Martin, correcto. We ain’t seen nothing yet, hopefully obamascare halts this next power grab in its tracks. November 12, 2013 - 5:53 pm WASHINGTON — While the country is immersed in Obamacare headlines and a congressional tussle over delays and mandates, the Obama administration is stealthily moving toward unprecedented control over private property under a massive expansion of the Environmental Protection Agency’s Clean Water Act authority. The Clean Water Act redefinition of “waters of the United States” would include all ponds, lakes, wetlands and natural or manmade streams that have any effect on downstream navigable waters — whether on public lands or private property. The administration is trying to move forward with the rule at a breakneck pace, relying on the findings of a scientific report that hadn’t undergone peer review at the time the rule was submitted to the White House for approval. “The EPA’s draft water rule is a massive power grab of private property across the U.S. This could be the largest expansion of EPA regulatory authority ever,” Chairman Lamar Smith (R-Texas) said after seeing the proposal. “If the draft rule is approved, it would allow the EPA to regulate virtually every body of water in the United States, including private and public lakes, ponds and streams.” “The Obama administration’s latest power play to regulate America’s waterways is an unprecedented effort to control the use of private property,” Smith added, promising to question McCarthy this week about her agency’s “ever-expanding regulatory agenda.” The EPA has made no secret of wanting to balloon its jurisdiction over all waters, even testing the limits by going after businesses that could potentially taint any type of water on its way to a body of water. A federal court recently threw out the EPA’s attempt to force a poultry farmer in West Virginia to obtain a costly Clean Water Act permit, determining that storm waters flowed across the farmer’s property and eventually wound up in “waters of the United States.” For this, the farmer was threatened with possible imprisonment and fines of up to $37,500 per day as the EPA maintained she was responsible for any feathers or manure bits making their way to a waterway. The United States District Court for the Northern District of West Virginia noted that “common sense and plain English lead to the inescapable conclusion” that runoff from storm water doesn’t fall within the guidelines of needing a permit under the Clean Water Act, a decision that Sen. David Vitter (R-La.), ranking member on the Environment and Public Works Committee, said the EPA needed to accept and extend to all of its enforcement operations. “It’s clear that EPA had no business subjecting this poultry farmer to a bureaucratic maze of federal regulation. This is just another attempt from EPA to expand its regulatory powers,” Vitter said last week. “Following the court decision, I hope EPA will reconsider its CWA enforcement priorities and nationally implement the decision’s analysis of the CWA so that farmers and other land owners are not further confused or otherwise harassed by the agency.” by Bridget Johnson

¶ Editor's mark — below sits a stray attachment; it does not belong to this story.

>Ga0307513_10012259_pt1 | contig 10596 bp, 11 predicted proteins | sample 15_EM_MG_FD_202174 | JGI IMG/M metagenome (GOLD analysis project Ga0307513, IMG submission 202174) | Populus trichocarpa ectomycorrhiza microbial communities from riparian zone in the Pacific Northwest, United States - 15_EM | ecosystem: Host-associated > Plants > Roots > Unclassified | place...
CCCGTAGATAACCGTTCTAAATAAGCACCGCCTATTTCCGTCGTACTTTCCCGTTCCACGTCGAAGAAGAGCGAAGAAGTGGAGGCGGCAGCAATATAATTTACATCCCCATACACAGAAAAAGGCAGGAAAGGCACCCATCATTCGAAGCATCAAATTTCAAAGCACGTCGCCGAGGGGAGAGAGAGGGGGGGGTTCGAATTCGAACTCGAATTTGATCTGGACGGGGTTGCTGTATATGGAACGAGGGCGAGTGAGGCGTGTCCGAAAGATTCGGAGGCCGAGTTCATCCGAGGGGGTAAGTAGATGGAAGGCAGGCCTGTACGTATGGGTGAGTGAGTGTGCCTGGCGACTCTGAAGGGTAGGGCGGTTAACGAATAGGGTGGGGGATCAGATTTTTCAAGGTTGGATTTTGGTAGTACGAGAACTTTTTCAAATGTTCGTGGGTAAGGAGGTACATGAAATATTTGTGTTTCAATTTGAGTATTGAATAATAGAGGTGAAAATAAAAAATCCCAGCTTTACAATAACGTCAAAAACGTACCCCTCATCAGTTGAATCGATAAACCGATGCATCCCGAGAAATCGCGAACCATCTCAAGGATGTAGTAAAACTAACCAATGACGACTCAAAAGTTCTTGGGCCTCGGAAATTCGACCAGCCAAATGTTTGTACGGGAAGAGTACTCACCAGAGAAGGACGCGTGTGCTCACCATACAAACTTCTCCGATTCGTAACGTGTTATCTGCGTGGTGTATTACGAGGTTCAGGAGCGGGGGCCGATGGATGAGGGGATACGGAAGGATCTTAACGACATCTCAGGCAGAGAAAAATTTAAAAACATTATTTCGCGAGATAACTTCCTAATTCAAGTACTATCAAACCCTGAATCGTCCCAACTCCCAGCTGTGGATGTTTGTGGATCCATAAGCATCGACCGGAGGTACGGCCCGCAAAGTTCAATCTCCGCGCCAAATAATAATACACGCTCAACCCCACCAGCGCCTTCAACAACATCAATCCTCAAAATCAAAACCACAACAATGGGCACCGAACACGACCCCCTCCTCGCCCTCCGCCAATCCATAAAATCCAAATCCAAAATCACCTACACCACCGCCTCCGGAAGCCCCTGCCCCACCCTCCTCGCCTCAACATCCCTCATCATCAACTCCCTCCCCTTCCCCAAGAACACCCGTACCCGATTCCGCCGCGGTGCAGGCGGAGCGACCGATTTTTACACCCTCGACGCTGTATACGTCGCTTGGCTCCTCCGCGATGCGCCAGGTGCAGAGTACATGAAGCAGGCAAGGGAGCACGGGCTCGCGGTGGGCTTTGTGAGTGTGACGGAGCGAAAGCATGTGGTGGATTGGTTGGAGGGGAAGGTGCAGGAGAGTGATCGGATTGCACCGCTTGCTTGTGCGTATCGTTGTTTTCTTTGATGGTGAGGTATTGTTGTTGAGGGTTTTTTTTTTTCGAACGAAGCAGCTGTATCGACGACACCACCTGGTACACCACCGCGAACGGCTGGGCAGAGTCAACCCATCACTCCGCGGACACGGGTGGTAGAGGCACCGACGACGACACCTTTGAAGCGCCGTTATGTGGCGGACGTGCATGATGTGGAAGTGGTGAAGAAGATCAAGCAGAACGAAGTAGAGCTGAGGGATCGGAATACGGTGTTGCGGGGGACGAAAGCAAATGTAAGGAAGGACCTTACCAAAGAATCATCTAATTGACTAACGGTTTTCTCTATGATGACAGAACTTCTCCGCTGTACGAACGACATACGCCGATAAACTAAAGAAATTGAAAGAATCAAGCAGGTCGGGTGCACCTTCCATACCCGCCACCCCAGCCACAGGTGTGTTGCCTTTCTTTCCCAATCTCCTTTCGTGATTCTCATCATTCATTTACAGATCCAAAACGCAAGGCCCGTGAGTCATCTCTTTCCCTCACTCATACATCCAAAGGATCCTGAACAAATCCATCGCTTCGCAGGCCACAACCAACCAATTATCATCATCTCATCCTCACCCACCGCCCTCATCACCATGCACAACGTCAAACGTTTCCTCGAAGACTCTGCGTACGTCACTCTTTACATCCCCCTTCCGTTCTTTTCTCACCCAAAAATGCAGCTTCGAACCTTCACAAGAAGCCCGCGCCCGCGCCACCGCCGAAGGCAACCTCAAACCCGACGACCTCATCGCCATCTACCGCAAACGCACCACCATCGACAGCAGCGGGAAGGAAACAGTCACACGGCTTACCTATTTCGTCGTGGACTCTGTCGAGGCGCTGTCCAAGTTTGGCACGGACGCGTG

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  • EvelynMarch 15, 2014 - 9:43 am

    Wyoming welder faces $75,000 a day in EPA fines for building pond on his property - HERE